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Sacking of Wallaby Israel Folau has triggered questions about freedom of religion and expression

Israel Folau: “Jesus Christ loves you and has given you time to turn away from your sin and come to him.”

THE sacking of Wallaby star Israel Folau has prompted soul-searching questions of religious freedom and expression – far beyond the confines of rugby, “the game they play in heaven”.

The thirty-year-old’s $4 million contract was terminated on May 17 after an independent panel found he committed a high-level breach of Rugby Australia’s code of conduct for posting religiously-inspired, anti-gay comments on social media.

The axed fullback, who is also a Pentecostal pastor, last month posted an Instagram warning to “drunks, homosexuals, adulterers, liars, fornicators, thieves, atheists, idolaters, hell awaits you, repent, only Jesus saves”.

“Jesus Christ loves you and has given you time to turn away from your sin and come to him,” he wrote.

Announcing Mr Folau’s termination, Rugby Australia boss Raelene Castle stressed Folau’s high-level contract breach was “a painful situation for the game”, and would change the landscape for sport across Australia and perhaps internationally.

“Mr Folau knew when he pressed that button there were the implications that post was going to have,” Ms Castle said. 

Mr Folau responded with a politely-worded statement that he was “deeply saddened” by the decision and that he was considering his options.

He has decided not to to appeal the decision.

“It has been a privilege and honour to represent Australia and my home state of New South Wales, playing the game I love,” Mr Folau, who was born in Sydney to Tongan parents, said.

“As Australians, we are born with certain rights, including the right to freedom of religion and the right to freedom of expression. 

“The Christian faith has always been a part of my life and I believe it is my duty as a Christian to share God’s word. 

“Upholding my religious beliefs should not prevent my ability to work or play for my club and country.”

Mr Folau later posted an image on Instagram – his first since the now infamous post which got him banned in April – captioned with a Bible quote from Matthew 6:33: “But seek ye first the kingdom of God, and his righteousness and all these things shall be added unto you”.

Mr Folau’s social media comments have fuelled lively debate about religious expression in Australia.

Prime Minister Scott Morrison, also a Pentecostal, offered words of support for Folau in the lead-up to his Coalition election victory last Saturday (May18).

“If you are not free to believe, what are you free to do in this country?” Mr Morrison said, during a third and final election debate hosted at the National Press Club in Canberra on May 8.

“I admire people of religious conviction, I admire people who draw strength from their faith, I am one of those people.”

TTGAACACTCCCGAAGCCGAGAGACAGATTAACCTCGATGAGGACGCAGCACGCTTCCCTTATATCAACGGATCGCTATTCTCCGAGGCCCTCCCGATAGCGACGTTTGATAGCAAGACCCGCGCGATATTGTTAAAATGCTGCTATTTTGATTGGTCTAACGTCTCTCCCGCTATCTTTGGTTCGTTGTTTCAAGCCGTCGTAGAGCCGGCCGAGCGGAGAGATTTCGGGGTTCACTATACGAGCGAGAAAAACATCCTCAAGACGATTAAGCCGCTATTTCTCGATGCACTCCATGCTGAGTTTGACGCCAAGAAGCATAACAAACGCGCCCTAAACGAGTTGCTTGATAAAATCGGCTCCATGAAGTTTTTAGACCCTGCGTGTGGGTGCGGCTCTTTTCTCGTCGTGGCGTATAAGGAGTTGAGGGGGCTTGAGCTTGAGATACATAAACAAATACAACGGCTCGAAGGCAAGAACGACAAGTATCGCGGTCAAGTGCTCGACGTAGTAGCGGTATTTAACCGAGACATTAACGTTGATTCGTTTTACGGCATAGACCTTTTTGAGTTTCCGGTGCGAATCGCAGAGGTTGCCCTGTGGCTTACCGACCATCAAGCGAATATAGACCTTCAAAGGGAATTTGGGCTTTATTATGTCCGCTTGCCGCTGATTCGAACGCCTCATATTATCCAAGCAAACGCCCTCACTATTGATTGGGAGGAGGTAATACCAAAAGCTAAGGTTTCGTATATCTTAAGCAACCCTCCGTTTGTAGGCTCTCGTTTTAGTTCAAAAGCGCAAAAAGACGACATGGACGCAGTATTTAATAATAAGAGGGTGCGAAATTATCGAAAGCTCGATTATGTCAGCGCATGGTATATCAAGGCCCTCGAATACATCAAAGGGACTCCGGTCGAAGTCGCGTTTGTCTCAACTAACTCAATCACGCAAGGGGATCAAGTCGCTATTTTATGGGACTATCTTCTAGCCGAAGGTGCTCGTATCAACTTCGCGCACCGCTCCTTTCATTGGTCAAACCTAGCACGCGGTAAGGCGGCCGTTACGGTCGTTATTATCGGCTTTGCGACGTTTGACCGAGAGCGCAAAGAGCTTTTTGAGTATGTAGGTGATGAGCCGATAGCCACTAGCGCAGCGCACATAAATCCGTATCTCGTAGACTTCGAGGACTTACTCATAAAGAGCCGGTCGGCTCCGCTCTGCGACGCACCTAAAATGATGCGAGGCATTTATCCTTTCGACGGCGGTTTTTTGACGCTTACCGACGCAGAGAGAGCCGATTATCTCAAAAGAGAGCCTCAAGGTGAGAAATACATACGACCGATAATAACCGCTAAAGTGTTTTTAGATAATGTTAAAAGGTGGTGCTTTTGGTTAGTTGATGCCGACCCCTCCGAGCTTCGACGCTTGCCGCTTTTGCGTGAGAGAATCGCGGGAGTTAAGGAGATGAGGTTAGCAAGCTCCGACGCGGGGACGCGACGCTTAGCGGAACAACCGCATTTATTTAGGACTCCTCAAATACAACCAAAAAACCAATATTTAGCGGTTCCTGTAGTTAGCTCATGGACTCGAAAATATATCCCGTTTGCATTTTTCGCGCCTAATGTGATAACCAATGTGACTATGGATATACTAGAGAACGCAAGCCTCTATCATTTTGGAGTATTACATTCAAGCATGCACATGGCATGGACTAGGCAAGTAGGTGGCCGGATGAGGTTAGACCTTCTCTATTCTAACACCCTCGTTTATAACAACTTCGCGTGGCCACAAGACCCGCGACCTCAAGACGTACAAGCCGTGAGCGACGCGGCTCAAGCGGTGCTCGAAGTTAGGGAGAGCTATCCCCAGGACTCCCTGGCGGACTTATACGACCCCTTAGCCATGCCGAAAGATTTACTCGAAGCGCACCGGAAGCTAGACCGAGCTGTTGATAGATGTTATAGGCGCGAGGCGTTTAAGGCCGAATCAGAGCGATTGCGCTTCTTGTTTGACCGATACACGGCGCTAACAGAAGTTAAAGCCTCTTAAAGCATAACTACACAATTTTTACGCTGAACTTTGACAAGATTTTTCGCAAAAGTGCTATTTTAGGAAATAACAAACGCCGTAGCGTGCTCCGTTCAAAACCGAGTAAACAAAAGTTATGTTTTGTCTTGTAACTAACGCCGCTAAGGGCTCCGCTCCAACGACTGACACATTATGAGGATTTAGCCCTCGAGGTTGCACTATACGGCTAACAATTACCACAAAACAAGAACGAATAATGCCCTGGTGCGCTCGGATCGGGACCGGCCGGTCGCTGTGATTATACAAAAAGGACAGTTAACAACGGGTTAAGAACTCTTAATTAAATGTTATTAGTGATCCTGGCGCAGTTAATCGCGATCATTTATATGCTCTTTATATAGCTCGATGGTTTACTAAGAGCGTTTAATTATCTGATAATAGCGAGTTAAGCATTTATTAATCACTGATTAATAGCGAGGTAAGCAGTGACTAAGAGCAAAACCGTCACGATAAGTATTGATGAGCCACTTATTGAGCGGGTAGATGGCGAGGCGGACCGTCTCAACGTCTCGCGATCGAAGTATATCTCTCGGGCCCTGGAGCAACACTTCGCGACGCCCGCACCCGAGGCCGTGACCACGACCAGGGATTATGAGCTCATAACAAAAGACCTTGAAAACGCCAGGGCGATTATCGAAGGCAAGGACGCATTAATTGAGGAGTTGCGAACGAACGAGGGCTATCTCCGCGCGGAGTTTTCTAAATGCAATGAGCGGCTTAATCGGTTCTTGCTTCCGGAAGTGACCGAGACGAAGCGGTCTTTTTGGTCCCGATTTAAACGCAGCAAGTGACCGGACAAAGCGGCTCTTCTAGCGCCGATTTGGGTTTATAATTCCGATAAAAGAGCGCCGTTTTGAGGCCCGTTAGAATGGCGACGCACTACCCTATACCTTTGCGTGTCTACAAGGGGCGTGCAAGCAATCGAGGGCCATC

Some of Mr Folau’s former teammates at the Wallabies and the NSW Waratahs have publicly criticised his comments, but many are Pacific Islanders who share his religious beliefs.

Former Wallaby teammates prop Sekope Kepu and Waratahs hooker Tolu Latu immediately added comments in support of Folau’s latest social media post.

Former Wallabies coach Alan Jones, now an outspoken radio host, has also defended Folau’s right to free speech.

“They’ve destroyed his employment and internationally destroyed his name for quoting a passage from the Bible, for God’s sake,’’ Mr Jones told his 2GB radio audience.

“Israel Folau is from a devoutly religious Polynesian family. He has not sought to impose his views on anybody.

“He has merely repeated … what his religion has held for thousands of years. 

“Whether you choose to believe it is up to you.

“And if you don’t, then probably you don’t believe in hell either.” 

Mr Jones singled out Rugby Australia’s major sponsor Qantas, and in particular the airline’s chief Alan Joyce, who is homosexual, as the reason behind Rugby Australia’s decision to sack Folau.

Mr Joyce had told the Australian Financial Review “we don’t sponsor something to get involved in controversy”.

“That’s not part of the deal,” he said.

“We expect our partners to take the appropriate action.

“It’s not an issue for Qantas, it’s an issue for every potential sponsor for Rugby Australia, ever.”

Mr Jones would not relent in his criticism of Rugby Australia and apparent sponsorship pressure.

“There is only one issue here and that is they are getting money from a sponsor and apparently the sponsor has intervened and said he doesn’t like it,” he said.

“If that’s the case you find another sponsor.’’

Mr Folau is expected to escalate the situation and launch a legal case against his former employer.

It would be a unique case in Australian sport, and in workplace relations, where contract law is pitted against freedom of religion.

The case could hinge on whether a work contract overrides religious freedom that might be enshrined elsewhere in law.

“Under the Fair Work Act it is actually unlawful to terminate someone on the basis of their religious belief,” employment lawyer Mark Fowler told the Australian Broadcasting Corporation.

Mr Folau could look to ethno-religious protection under New South Wales law – the jurisdiction in which he made the controversial social media posts.

“Indeed some Pacific Island footballers have said ‘we all hold this view’,” Mr Fowler said.

“It falls to the facts …  and the historical and cultural linkage between the Pacific Islanders and Christianity.”

In Tonga, where Mr Folau is revered as a sporting hero, Reverend Kava Fisiihoi, a prominent rugby administrator summed up the dilemma for many devout Islanders who hold similar biblical views: “I stand with Folau”. 

“It is very difficult to separate your belief in public life,” he said.

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